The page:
The ACT government's "develop everywhere possible" mentality is jeopardising Indigenous cultural and natural sites near the Ginninderry development, according to submissions on the project.
The public was invited to make submissions with Yass Valley council on Parkwood, the NSW-side of the cross-border Ginninderry development in Belconnen.
Many of the submissions raised concerns about the need to protect the sites.
It comes as the Yass Valley Council received a petition last month calling for more efforts to conserve Ginninderra's Indigenous sites.
When completed, Parkwood will see 5000 new homes built along the Ginninderra corridor, home to the Ginninderra Falls and vulnerable native wildlife.
Ginninderry will add 11,500 new homes to the capital, including those across the border in Parkwood.
Developers Riverview have proposed a set conservation corridor along the nearby river, but conservationists argue it's too small and only limits the reserve to steep slopes, problematic for biodiversity in the area.
One submission from the Ginninderra Catchment Group said a proposed rezoning of 35 hectares of land from environmentally reserved to general residential should not go ahead.
Instead the site should be managed to protect the nearby falls and Aboriginal cultural sites.
Riverview's proposal documents said there were five major Aboriginal artefact sites in the area as well as scarred trees and burial grounds.
The NSW Office of Environment and Heritage, in their submission, pointed to the "highly valued" Aboriginal cultural sites at Ginninderra.
The office's south-east conservation director Michael Saxon said the development's heritage clauses - laws protecting heritage status - would need to be consistent with any future Aboriginal Heritage Management Plan.
"It is in the interest of the proponent to ensure that all reasonable precautions are taken to prevent the occurrence of harm to Aboriginal objects," Mr Saxon said.
"Further consideration should also be given to avoiding inadvertent impacts to .... Ginninderra Falls as a result of increased visitation."
Mr Saxon also raised concerns about unclear plans to develop a 10 hectare parcel of land in Parkwood, which he said the office "does not support".
"We note that the 10 [hectare] contains an area of known pink tailed worm lizard habitat, the future management of this site has not been clearly articulated in the documentation," Mr Saxon said.
He said it was important to clarify what Riverview would do with this parcel. If developed it would impact the conservation corridor and environment offsetting calculations made for the development.
When contacted by The Canberra Times, Riverview director David Maxwell said this parcel currently had the potential to be subdivided but would "ultimately form part of the conservation corridor when the site is redeveloped".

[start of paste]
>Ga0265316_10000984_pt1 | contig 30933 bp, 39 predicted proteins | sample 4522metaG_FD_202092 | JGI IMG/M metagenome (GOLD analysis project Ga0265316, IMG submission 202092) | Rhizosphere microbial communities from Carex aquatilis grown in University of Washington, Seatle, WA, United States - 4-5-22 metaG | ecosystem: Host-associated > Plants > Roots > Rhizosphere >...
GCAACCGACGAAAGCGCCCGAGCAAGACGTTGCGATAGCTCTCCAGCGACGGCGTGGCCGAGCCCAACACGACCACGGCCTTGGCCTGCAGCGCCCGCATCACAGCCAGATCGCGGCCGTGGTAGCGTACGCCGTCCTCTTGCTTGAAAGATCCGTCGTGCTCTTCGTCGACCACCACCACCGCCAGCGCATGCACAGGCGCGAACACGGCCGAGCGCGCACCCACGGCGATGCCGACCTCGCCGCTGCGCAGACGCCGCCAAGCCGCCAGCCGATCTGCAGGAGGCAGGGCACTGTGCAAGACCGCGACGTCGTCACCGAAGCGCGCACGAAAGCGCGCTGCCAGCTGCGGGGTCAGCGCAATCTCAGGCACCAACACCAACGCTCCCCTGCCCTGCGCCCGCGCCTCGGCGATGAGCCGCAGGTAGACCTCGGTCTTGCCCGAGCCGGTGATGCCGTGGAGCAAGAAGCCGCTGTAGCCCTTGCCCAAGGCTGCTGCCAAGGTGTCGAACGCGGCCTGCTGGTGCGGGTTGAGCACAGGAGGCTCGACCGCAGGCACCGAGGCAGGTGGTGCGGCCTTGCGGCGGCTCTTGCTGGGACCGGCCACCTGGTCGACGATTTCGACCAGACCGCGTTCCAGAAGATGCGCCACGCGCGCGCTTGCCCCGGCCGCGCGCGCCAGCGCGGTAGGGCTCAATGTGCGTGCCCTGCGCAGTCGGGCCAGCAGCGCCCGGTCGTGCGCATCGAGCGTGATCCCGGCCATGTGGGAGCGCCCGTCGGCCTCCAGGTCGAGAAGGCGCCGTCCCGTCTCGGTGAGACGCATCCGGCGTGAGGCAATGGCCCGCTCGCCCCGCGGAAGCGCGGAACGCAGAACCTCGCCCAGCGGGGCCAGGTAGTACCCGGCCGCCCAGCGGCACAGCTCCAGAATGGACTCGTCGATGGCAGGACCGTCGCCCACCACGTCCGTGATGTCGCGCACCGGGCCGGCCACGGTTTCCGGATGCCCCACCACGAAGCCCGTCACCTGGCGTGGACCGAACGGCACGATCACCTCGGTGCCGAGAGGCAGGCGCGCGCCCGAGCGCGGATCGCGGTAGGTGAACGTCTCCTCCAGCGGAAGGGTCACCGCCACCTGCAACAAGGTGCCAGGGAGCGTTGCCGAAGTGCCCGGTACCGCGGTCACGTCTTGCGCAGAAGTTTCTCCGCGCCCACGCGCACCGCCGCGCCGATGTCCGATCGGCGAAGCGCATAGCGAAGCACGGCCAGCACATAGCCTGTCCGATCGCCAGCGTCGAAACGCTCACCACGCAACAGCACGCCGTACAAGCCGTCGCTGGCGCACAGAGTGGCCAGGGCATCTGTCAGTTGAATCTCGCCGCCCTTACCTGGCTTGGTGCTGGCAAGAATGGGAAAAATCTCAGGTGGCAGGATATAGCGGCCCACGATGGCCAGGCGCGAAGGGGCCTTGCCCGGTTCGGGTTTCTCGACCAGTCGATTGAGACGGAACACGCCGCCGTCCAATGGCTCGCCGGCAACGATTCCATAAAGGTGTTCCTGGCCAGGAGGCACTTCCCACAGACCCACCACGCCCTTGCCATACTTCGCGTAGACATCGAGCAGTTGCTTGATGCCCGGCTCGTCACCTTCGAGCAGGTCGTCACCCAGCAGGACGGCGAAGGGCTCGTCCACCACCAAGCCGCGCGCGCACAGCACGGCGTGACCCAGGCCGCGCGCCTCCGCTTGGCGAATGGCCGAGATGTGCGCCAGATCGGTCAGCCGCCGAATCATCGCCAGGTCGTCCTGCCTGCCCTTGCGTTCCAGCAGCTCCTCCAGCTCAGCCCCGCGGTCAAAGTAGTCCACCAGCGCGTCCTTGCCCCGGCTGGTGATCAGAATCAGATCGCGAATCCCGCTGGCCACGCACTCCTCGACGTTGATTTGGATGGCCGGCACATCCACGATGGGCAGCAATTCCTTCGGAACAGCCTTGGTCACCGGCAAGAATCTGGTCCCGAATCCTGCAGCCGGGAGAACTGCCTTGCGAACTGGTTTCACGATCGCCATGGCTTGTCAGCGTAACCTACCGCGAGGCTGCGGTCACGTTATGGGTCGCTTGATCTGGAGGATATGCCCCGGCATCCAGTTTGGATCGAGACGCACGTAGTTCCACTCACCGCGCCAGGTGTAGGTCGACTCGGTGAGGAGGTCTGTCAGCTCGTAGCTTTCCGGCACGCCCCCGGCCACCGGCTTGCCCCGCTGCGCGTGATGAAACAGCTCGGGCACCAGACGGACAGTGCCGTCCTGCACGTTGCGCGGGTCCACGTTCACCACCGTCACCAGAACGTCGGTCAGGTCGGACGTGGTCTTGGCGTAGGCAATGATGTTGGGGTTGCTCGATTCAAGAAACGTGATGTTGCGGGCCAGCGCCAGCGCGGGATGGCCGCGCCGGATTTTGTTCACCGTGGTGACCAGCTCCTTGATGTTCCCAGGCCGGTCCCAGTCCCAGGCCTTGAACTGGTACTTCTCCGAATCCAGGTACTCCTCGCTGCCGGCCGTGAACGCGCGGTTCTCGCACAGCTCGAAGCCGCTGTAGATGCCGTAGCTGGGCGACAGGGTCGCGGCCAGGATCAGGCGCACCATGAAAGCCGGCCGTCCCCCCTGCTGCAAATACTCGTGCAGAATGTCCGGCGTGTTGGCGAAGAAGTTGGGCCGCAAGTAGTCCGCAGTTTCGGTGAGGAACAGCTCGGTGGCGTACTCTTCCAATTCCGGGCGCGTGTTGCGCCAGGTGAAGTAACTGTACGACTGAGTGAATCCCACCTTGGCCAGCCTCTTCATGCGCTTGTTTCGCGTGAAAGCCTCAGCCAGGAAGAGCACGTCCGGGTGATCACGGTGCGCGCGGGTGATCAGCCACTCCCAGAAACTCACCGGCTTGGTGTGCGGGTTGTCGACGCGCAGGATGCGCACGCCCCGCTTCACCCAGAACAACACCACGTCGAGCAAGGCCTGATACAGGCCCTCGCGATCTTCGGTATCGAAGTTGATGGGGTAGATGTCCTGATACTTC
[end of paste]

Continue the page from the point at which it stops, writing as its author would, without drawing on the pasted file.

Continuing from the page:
Mr Saxon also warned the flood management plan was unclear and needed to be clarified. He said the document developers had relied on weren't written with land use in mind.
Mr Maxwell said "appropriate flood investigation to address the items raised has been provided to [the office]".
When suburban development minister Yvette Berry was contacted for comment, a government spokeswoman said Ginninderra Falls was a matter for the NSW government as it was located in NSW.
Riverview is a joint venture between the ACT government and developers, the Corkhill Brothers, to develop Ginninderry.
Both Ms Berry's spokeswoman and Mr Maxwell pointed to the founding of the Ginninderry Aboriginal Advisory Group as a sign of the development's commitment to protecting Indigenous values.
One submission from the public said the ACT government needed to reject any development at Ginninderry until more research could be done on "buffer zones" between the conservation areas and the residential areas.
"After years of academic research and public consultations, we are still left with a 'develop everywhere possible' mentality putting only steep slopes into a conservation reserve," the submission said.
The submission said the current buffer zones wouldn't protect biodiversity and Aboriginal heritage.
"It is not even enough for tourists to enjoy what's left," it said.
One submission said it was "an outrage" to place 5000 houses in the area.
"How dare [Yass Valley council] even consider ruining this lovely area," it said.
In his submission, Chief Minister Andrew Barr reiterated his desire for the ACT border to be moved to encompass Parkwood.
"This has been the consistent position of the ACT government," Mr Barr said.
It has been previously suggested that if the border cannot be moved, the majority of Parkwood's services would be provided by Canberra. ACT law would also potentially apply to Parkwood residents, who would be unable to vote in ACT elections.
NSW Fire and Rescue and NSW Ambulance both said emergency services were best provided by the ACT.
Both said because Parkwood was landlocked, access would need services to travel into the capital before reaching Parkwood.
Parkwood is not set to break ground until 2034.
Mr Maxwell said Riverview would provide a final response to all matters raised by the submissions to the Yass Valley council.
"The proposal will then be considered by the council in the coming months," Mr Maxwell said.